St fractus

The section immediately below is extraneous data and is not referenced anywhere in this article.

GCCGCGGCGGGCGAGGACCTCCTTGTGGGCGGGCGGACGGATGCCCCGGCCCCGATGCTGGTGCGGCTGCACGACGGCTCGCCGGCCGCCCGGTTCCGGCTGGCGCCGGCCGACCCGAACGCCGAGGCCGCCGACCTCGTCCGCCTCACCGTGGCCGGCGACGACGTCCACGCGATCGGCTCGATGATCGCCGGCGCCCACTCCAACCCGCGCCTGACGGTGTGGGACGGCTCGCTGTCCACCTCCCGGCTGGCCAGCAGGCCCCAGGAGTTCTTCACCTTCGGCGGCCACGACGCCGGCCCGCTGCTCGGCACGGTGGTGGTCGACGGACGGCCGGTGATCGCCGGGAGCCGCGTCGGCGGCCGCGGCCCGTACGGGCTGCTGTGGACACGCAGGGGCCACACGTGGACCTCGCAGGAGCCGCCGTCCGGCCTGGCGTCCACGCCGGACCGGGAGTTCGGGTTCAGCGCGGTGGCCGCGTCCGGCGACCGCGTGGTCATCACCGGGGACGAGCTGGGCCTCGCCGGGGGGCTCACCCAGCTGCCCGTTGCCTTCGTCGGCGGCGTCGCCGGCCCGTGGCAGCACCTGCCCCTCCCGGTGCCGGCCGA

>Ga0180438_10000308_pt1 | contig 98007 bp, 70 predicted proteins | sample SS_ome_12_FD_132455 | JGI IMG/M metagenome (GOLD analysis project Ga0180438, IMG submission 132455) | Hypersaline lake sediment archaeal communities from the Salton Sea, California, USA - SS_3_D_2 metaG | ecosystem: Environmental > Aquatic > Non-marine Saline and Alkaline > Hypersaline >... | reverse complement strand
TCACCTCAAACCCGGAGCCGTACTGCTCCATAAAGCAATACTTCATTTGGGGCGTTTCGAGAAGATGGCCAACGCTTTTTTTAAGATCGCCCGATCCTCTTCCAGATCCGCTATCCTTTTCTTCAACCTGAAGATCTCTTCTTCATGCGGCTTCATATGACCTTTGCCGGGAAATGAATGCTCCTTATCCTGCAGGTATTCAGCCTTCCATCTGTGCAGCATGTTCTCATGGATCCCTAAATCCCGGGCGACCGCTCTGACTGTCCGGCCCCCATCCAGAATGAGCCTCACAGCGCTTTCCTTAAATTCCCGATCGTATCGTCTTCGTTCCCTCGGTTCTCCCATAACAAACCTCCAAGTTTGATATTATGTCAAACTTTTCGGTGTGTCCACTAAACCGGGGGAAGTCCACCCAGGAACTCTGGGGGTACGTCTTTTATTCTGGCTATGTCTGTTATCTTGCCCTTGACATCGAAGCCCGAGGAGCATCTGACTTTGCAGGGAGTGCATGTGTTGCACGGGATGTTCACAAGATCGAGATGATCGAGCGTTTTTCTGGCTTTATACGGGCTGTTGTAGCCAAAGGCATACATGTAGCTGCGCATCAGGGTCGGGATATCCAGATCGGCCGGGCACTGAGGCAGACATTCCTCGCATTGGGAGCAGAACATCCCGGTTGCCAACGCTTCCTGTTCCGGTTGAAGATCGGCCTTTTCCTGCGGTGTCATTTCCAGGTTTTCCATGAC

Stratus clouds at ground level on the higher hills of western Malta as seen from Valletta on the eastern side. This cloud was observed as the fog was lifting in an otherwise sunny Summer morning. The NE light wind caused the fog to pile up into such clouds as seen in the photo and first thumbnail. The fog itself was caused by a moisture-laden Northerly wind as per 3rd thumbnail. Since Malta is oriented from northwest to southeast as per Maltese topography map on the fourth thumbnail, the very hilly western side of the Island forced this humid wind to lift upwards under stable conditions causing such clouds to form from lifting fog. The Azores high, an oceanic sub-tropical anticyclone or high pressure typical of a Mediterranean Summer, was stronger than usual rendering the atmosphere even more stable. This widespread high pressure is clearly shown on the surface pressure chart of the second thumbnail. However, advection fog is still rare in a Maltese July.

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